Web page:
Trump ousts Bolton af­ter clashes

Na­tional se­cu­rity ad­viser a critic on for­eign pol­icy moves

Sun Sentinel Broward Edition - - Front Page - By Zeke Miller and Deb Riech­mann

WASH­ING­TON — Pres­i­dent Don­ald Trump on Tues­day abruptly forced out John Bolton, his hawk­ish na­tional se­cu­rity ad­viser with whom he had strong dis­agree­ments on Iran, Afghanista­n and a cas­cade of other global chal­lenges.

The shake-up marked the lat­est de­par­ture of a prom­i­nent voice of dis­sent from the pres­i­dent’s in­ner cir­cle, as Trump has grown less ac­cept­ing of ad­vice con­trary to his in­stincts. It also comes at a try­ing mo­ment for Trump on the world stage, weeks ahead of the U.N. Gen­eral As­sem­bly and as the pres­i­dent faces press­ing de­ci­sions on for­eign pol­icy is­sues.

Ten­sions be­tween Bolton, Trump’s third na­tional se­cu­rity ad­viser, and other of­fi­cials have flared in re­cent months over in­flu­ence in the pres­i­dent’s or­bit and how to man­age his de­sire to ne­go­ti­ate with some of the world’s most un­sa­vory ac­tors. Since join­ing the ad­min­is­tra­tion in the spring of last year, Bolton has es­poused skep­ti­cism about the pres­i­dent’s whirl­wind rap­proche­ment with North Korea, and re­cently has be­come a vo­cal critic of po­ten­tial talks be­tween Trump and lead­ers of Iran and Afghanista­n’s Tal­iban.

Bolton also broke with Trump with his vo­cal con­dem­na­tion of Rus­sia’s global ag­gres­sions, and last year he mas­ter­minded a cam­paign in­side the ad­min­is­tra­tion and with al­lies abroad to per­suade Trump to keep U.S. forces in Syria to counter the rem­nants of the Is­lamic State and Ira­nian in­flu­ence in the re­gion. Bolton’s ma­neu­ver­ing at the time con­trasted with for­mer Sec­re­tary of De­fense

Jim Mat­tis’ de­ci­sion to in­stead re­sign over Trump’s De­cem­ber with­drawal an­nounce­ment, which has been ef­fec­tively re­versed.

On Twitter, Trump and Bolton of­fered op­pos­ing ac­counts on the ad­viser’s lessthan-friendly de­par­ture, fi­nal shots for what had been a frac­tious re­la­tion­ship al­most from the start.

Trump tweeted that he told Bolton on Mon­day night his ser­vices were no longer needed at the White House, and Bolton sub­mit­ted his res­ig­na­tion Tues­day morn­ing. Bolton re­sponded in a tweet of his own that he of­fered to re­sign Mon­day “and Pres­i­dent Trump said, ‘Let’s talk about it to­mor­row.’ ”

Trump ex­plained that he had “dis­agreed strongly” with many of Bolton’s sug­ges­tions as na­tional se­cu­rity ad­viser, “as did oth­ers in the ad­min­is­tra­tion.”

South Carolina Sen. Lindsey Gra­ham, who had been trav­el­ing with Trump on Mon­day, said re­ports of Bolton’s op­po­si­tion to a now-scrapped week­end meet­ing with the Tal­iban at Camp David was a “bridge too far” for Trump.

And one Repub­li­can fa­mil­iar with the dis­agree­ments be­tween Trump and Bolton said the ad­viser’s op­po­si­tion to a pos­si­ble meet­ing be­tween Trump and Ira­nian Pres­i­dent Has­san Rouhani was a pre­cip­i­tat­ing fac­tor. French Pres­i­dent Em­manuel Macron has been try­ing to bro­ker such a meet­ing, pos­si­bly on the side­lines of the up­com­ing U.N. Gen­eral As­sem­bly, in hopes of sal­vaging the in­ter­na­tional Iran nu­clear deal from which Trump with­drew.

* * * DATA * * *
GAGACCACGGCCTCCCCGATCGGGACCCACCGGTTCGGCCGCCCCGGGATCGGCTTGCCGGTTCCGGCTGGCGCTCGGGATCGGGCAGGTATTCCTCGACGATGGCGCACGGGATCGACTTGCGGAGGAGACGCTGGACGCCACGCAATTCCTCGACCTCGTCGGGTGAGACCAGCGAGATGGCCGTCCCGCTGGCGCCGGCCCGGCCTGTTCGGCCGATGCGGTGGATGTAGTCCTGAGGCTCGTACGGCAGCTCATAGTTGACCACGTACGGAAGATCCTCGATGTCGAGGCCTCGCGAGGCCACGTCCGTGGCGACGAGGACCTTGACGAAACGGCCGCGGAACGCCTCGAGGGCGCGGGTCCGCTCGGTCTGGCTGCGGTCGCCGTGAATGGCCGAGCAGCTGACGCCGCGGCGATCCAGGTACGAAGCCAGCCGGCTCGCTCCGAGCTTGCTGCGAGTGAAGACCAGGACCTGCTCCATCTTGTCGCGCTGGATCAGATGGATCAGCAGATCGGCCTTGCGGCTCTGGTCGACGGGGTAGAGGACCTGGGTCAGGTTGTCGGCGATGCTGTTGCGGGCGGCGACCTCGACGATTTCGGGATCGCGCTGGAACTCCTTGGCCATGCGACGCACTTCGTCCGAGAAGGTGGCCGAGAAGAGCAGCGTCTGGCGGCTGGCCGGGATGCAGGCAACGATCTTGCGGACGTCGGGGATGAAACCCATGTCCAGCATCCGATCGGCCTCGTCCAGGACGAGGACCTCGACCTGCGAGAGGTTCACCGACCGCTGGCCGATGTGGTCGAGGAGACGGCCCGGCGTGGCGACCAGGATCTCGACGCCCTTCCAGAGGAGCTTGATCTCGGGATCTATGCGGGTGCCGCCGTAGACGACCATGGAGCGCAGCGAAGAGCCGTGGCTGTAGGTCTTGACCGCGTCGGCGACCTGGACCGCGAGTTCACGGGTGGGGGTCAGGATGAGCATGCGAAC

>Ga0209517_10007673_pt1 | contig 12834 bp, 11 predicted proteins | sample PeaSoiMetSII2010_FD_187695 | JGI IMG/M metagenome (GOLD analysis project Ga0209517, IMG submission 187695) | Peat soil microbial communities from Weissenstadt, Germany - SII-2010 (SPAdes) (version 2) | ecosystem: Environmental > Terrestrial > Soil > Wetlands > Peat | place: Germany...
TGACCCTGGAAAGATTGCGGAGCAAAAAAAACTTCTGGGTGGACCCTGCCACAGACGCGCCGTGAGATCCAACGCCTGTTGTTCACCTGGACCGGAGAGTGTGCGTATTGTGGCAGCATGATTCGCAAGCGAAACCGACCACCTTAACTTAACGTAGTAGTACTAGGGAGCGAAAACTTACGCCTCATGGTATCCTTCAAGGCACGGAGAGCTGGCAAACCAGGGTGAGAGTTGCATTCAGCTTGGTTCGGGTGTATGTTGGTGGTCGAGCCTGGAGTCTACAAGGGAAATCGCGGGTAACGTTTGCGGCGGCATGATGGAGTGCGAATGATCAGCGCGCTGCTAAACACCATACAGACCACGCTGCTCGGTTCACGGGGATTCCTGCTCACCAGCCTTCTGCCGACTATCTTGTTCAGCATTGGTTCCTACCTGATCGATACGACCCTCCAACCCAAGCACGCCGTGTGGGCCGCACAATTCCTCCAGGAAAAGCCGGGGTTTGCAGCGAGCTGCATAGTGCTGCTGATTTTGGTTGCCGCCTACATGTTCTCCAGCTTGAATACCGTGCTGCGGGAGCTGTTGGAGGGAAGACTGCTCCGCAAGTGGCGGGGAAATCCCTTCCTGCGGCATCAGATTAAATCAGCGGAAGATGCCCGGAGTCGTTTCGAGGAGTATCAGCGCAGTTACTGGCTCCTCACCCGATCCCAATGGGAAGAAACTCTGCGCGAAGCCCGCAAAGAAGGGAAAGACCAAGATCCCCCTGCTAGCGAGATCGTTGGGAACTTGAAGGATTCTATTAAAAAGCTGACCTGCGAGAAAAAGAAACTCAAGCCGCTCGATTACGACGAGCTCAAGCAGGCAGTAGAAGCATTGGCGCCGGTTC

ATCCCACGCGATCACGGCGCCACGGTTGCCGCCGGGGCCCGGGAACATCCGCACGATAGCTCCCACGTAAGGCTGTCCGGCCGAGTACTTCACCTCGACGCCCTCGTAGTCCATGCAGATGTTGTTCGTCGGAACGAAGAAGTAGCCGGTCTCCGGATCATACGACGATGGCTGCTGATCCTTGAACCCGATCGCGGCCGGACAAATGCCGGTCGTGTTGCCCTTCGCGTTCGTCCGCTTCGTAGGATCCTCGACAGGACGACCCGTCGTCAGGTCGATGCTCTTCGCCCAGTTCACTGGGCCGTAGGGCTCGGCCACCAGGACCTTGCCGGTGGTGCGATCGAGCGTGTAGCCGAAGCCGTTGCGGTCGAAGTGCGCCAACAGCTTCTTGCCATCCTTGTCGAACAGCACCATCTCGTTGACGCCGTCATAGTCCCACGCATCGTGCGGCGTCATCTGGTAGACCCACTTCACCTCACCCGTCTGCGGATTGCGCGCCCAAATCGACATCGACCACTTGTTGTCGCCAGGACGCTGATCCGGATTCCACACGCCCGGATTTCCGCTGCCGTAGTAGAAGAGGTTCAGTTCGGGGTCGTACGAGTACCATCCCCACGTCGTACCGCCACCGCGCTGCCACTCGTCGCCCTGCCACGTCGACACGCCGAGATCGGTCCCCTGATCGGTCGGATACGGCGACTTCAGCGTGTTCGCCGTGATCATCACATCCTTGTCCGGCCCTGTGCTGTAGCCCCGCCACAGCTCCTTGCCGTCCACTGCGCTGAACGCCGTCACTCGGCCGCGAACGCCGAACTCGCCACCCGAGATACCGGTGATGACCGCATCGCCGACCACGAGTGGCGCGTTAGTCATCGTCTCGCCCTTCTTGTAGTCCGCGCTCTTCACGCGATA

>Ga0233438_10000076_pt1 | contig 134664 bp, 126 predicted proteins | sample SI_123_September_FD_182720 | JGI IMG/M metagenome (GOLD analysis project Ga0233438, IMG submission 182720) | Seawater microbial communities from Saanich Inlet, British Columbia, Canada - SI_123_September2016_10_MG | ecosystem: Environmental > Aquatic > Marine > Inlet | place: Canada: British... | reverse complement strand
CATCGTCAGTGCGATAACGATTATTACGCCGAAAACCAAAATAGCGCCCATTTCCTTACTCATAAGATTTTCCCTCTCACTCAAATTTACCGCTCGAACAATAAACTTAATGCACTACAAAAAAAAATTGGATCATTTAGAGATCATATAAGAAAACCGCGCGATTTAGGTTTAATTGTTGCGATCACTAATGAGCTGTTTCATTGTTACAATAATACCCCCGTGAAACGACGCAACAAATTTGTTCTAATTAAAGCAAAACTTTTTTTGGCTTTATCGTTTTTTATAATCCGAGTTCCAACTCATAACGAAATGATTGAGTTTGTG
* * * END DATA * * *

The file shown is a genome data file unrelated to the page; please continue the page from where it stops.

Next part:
“There were many times that Am­bas­sador Bolton and I dis­agreed. That’s to be sure,” said Sec­re­tary of State Mike Pom­peo on Tues­day. He added that Trump has been clear that he is will­ing to meet with Rouhani “with no pre­con­di­tions.”

Trea­sury Sec­re­tary Steven Mnuchin, who ap­peared with Pom­peo at the White House, vol­un­teered: “The pres­i­dent’s view of the Iraq War and Am­bas­sador Bolton’s was very dif­fer­ent.”

Bolton, a for­mer Bush ad­min­is­tra­tion of­fi­cial, has cham­pi­oned hawk­ish for­eign pol­icy views dat­ing to the Rea­gan ad­min­is­tra­tion and be­came a house­hold name over his vo­cif­er­ous sup­port for the Iraq War as the U.S. am­bas­sador to the U.N. un­der George W. Bush.

Trump ini­tially supported the 2003 U.S. in­va­sion, but sub­se­quently be­came a critic.

The Ira­nian govern­ment hailed Bolton’s de­par­ture, and spokesman Ali Ra­biei said it might pave the way for warmer re­la­tions.

“By dis­missal of the big­gest sup­porter of war and eco­nomic ter­ror­ism, the White House will face less bar­rier to un­der­stand re­al­i­ties of Iran,” he tweeted. Tehran calls the U.S. sanc­tions on Iran “eco­nomic ter­ror­ism.”

Pom­peo said, “I don’t think any leader around the world should make any as­sump­tion that be­cause some one of us de­parts that Pres­i­dent Trump’s for­eign pol­icy will change in a ma­te­rial way.”

Bolton’s well-known for­eign pol­icy views and harsh rhetoric for U.S. foes had turned him into a con­ve­nient boogey­man for the likes of North Korea and Iran, which have as­sailed him in the me­dia.

His ouster sur­prised many in the White House.

Just an hour be­fore Trump’s tweet, the press of­fice an­nounced that Bolton would join Pom­peo and Mnuchin in a brief­ing on new Ira­nian sanc­tions. He did not.

Sen. Chris Mur­phy, DConn., said turnover in Trump’s for­eign pol­icy team was a cause for worry.

“No one of any qual­ity is go­ing to take a job in the nation’s na­tional se­cu­rity Cabi­net so long as ev­ery­one’s head is per­ma­nently hov­er­ing slightly above the chop­ping block,” he said.

Trump said he would name a re­place­ment for Bolton next week.

Bolton was named to the post in March 2018 af­ter the de­par­ture of Army Gen. H.R. McMaster.


Na­tional Se­cu­rity Ad­viser John Bolton was forced out Tues­day.


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